October 3, 2009

They can't make me pay forever.

Well, my life came full circle last night when I offered my father money to pay for his new apartment. Whew.

I don't think we need to go in to anymore detail about me & my father's...interesting relationship. Or maybe for this one instance we should just so you can see the subtle SADNESS.

Anyway, it's true that once upon a time my father was a hardcore alcoholic & drug fiend...as, apparently, drug fiends tend to do, he's often "borrowed" money from me AND my mother (and others) or just flat out robbed us...one instance I'm going to paraphrase for you now. It was the beginning of the end for he and I...

For up until that point, although I was in middle school & this had been happening for years, I still trusted dad. I thought, some day he'll get clean and pay us back all the lunch money and jewelery he'd stolen. Right. Well...one night I was asleep in my room, in our old house. I slept with no TV, no lights, just a fan near (or sometimes in, don't ask) my bed and sort of backwards at the foot...and a nightstand where I usually collected my life's savings. Well, it was an old record player dad had given me for some odd reason.

In any case, I think I'd had a late night and I finally went to sleep, when in the wee hours of the morning I'd woken up and saw my father! Who no longer lived with us at that point--we'd kicked him out for stealing an old VCR player.

He was collecting change off my nightstand. Still groggy, I still managed to flip and ask what the hell he was doing at my nightstand. He explained that he'd thought he saw someone sneaking around the porch and realized the door was unlocked and just helped himself inside. This I actually believed since, although we're not prone to leaving the door unlocked, I sometimes forgot to lock the door. And later there was no sign of forced entry so oh well.

In any case that still didn't explain what the fuck he was doing robbing me in my sleep. And he didn't exactly give it back. I remember sitting down immediately & writing an entry about it in my journal and I called mom about it, and well whatever emotion & trust I still held on to at that point was pretty much broken. I'd often been derided for loving a junkie so much that I would actually give him my money if he asked--no one understood why--and it dawned on me that I had indeed been made a fool out of for years now...he was going to make me pay forever. I didn't want to.

And so last night, dad's once again trying to get himself on his own two feet and though he wants to be patient about it (I'm really the only one considered patient in this house) he's having a rough go at it...and really it's minuscule money but when you're broke and on fixed wages nothing is "minuscule". On a whim I offered to help out.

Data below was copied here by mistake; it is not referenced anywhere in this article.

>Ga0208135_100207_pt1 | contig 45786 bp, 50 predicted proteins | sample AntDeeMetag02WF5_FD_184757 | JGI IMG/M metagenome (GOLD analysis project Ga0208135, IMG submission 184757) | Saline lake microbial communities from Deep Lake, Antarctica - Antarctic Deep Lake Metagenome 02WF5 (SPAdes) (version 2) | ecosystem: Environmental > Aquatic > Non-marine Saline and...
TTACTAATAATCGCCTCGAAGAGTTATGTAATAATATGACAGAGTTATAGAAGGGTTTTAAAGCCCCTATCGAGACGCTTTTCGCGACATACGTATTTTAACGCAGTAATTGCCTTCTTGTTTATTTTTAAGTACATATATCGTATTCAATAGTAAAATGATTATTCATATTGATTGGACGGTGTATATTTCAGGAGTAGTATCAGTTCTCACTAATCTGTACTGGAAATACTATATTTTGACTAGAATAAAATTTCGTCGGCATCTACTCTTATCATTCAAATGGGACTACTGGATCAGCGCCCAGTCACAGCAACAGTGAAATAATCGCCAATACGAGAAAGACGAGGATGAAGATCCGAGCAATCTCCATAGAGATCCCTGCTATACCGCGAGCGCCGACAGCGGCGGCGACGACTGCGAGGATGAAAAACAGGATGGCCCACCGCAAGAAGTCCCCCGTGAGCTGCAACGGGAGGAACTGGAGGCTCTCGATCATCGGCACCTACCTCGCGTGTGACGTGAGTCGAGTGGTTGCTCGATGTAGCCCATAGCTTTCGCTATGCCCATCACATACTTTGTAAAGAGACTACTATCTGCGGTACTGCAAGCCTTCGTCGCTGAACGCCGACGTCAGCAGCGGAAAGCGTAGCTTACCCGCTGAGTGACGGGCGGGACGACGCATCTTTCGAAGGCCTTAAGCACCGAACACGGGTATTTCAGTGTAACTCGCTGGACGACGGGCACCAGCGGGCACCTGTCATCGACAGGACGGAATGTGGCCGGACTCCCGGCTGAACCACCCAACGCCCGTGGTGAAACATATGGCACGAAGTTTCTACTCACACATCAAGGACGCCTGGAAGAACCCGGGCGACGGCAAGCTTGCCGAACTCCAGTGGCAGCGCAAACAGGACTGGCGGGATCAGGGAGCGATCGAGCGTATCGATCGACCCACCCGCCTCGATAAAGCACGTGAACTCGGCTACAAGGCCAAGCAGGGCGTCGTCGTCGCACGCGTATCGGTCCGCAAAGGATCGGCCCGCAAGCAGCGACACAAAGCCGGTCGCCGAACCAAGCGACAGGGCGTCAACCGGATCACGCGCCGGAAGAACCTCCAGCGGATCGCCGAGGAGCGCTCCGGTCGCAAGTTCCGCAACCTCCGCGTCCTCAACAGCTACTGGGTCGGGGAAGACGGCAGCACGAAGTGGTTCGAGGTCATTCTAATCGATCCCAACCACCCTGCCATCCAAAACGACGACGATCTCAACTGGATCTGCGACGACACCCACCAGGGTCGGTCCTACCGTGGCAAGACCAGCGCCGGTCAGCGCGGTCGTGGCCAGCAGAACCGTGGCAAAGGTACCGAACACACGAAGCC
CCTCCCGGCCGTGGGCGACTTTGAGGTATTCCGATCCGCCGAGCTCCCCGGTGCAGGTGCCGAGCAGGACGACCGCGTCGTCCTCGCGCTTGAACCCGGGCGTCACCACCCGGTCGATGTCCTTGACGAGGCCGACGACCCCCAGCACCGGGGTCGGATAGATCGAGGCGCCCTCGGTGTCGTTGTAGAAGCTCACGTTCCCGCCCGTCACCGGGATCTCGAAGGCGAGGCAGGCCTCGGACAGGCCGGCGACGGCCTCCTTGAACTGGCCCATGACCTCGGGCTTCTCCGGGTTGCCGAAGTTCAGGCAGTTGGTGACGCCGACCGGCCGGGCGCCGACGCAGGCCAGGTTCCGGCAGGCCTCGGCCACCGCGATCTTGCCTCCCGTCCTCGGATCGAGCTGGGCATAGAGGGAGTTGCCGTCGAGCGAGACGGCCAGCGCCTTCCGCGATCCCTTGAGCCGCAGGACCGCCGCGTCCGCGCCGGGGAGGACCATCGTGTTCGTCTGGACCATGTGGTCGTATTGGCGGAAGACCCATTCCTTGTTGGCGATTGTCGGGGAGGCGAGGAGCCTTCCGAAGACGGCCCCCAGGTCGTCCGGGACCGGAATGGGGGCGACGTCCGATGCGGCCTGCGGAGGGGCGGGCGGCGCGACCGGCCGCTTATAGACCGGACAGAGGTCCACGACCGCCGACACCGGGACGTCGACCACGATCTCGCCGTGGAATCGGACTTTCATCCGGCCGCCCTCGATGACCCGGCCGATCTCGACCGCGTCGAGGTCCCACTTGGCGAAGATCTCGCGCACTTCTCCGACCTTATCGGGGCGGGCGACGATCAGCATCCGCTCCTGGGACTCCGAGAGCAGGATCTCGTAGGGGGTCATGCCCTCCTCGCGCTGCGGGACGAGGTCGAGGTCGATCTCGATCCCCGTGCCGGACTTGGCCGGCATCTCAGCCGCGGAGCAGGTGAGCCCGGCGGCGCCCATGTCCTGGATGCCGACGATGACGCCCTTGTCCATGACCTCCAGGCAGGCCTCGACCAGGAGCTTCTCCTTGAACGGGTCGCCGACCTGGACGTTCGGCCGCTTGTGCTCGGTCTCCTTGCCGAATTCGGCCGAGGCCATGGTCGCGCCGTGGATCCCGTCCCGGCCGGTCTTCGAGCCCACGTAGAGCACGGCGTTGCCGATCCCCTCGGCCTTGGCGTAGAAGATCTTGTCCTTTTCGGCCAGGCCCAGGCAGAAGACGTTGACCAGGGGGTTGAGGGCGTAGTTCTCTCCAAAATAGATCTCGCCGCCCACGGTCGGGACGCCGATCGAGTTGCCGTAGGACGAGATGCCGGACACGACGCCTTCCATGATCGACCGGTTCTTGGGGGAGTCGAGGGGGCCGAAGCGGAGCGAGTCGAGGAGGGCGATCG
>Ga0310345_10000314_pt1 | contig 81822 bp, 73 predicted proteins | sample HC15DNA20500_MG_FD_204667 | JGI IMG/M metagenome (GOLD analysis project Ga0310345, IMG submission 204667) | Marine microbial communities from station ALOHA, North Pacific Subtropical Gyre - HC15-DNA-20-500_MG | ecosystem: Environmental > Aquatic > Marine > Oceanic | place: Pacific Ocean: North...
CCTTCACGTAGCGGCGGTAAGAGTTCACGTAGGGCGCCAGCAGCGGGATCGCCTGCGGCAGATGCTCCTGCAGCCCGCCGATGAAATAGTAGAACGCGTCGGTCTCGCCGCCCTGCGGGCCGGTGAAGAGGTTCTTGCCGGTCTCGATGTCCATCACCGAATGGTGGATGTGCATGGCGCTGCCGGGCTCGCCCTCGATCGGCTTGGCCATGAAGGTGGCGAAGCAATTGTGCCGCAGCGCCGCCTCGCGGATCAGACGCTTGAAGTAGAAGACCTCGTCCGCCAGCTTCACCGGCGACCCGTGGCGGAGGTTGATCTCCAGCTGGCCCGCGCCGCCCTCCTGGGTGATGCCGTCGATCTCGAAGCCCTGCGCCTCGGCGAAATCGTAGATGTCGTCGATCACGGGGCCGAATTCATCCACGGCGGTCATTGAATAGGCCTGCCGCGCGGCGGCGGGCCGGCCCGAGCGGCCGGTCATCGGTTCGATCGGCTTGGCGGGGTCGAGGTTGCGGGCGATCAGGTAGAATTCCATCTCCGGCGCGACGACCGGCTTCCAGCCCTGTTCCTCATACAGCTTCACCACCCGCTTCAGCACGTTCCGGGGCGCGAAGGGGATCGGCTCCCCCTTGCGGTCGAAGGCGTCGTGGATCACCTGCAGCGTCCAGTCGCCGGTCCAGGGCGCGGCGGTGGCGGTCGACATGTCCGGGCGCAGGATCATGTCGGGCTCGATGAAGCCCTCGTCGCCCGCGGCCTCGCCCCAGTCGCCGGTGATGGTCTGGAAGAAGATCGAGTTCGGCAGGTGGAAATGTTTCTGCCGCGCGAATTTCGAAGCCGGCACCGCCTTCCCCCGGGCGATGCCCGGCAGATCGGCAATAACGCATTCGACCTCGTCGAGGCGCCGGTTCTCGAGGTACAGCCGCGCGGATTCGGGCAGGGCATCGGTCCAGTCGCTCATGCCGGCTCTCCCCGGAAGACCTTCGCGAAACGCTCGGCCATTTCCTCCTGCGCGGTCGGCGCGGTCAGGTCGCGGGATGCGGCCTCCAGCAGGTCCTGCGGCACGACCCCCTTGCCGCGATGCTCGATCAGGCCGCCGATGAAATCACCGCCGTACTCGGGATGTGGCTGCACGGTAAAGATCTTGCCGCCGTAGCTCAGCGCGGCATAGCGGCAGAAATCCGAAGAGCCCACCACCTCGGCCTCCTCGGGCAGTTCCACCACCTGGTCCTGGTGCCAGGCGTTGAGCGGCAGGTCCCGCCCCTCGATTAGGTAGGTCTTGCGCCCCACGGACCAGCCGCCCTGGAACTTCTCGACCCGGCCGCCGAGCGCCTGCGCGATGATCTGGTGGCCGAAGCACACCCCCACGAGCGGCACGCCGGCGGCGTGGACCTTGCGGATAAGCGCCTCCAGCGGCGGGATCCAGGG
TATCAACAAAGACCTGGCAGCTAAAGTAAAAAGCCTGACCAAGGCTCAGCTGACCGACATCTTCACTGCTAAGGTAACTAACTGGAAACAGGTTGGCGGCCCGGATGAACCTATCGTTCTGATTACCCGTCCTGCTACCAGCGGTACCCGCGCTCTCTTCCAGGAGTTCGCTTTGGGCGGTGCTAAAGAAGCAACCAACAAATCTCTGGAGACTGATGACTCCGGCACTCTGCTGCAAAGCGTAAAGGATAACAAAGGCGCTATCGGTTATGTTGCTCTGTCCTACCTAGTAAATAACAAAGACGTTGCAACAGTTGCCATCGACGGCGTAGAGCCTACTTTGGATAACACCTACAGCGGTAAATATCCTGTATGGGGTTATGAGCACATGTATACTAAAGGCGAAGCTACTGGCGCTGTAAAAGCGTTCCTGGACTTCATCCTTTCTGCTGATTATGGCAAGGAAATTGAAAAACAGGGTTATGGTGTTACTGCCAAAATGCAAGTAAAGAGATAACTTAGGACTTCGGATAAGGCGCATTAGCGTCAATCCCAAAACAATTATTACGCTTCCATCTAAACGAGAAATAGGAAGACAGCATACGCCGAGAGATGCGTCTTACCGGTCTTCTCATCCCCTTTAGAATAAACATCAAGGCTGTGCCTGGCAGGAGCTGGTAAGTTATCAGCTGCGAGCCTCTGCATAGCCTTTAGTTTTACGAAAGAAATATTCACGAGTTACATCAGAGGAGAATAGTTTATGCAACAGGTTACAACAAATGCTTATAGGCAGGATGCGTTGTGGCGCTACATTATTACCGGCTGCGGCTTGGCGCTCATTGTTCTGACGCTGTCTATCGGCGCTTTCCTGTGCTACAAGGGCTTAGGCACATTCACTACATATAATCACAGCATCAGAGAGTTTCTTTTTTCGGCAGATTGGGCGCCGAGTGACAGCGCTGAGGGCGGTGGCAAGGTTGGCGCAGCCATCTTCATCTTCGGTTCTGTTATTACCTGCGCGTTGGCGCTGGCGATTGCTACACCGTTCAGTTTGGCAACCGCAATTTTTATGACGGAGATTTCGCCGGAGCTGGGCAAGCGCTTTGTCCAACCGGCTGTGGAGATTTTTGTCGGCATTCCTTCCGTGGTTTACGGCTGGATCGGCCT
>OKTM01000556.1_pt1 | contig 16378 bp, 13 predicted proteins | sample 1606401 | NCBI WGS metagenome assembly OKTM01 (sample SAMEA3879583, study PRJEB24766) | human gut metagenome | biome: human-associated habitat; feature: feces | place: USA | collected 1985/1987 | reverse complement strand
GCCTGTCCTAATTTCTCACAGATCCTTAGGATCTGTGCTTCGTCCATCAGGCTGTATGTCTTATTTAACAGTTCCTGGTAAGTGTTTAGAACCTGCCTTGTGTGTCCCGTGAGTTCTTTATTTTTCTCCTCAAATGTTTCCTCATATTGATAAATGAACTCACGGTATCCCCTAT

I didn't actually explicitly offer money but I think he knew what I was getting at...he of course declined. What ever would I voluntarily offer him money for anyway? I should feel like a fool, I really should.

Anyway, it got me thinking of the F Scott Fitzgerald short story Babylon Revisited or else I probably wouldn't have bothered with yet another contemplate-my-navel entry. I was so disturbed when I had to read this for American Literature II earlier this year because it hit just a wee bit too close to home for my liking. In fact it made me downright depressed, and if you want to feel low like I am right now you can read it here. Except this clearly ain't Paris and I don't need anyone to fight for custody over me anymore...I'm grown. I still need parents though. It's interesting that even though the perspective here should technically be my father's...I still see it.

He went back to his table. His whisky glass was empty, but he shook his head when Alix looked at it questioningly. There wasn't much he could do now except send Honoria some things; he would send her a lot of things tomorrow. He thought rather angrily that this was just money--he had given so many people money. . . .

"No, no more," he said to another waiter. "What do I owe you?"

He would come back some day; they couldn't make him pay forever. But he wanted his child, and nothing was much good now, beside that fact. He wasn't young any more, with a lot of nice thoughts and dreams to have by himself. He was absolutely sure Helen wouldn't have wanted him to be so alone.

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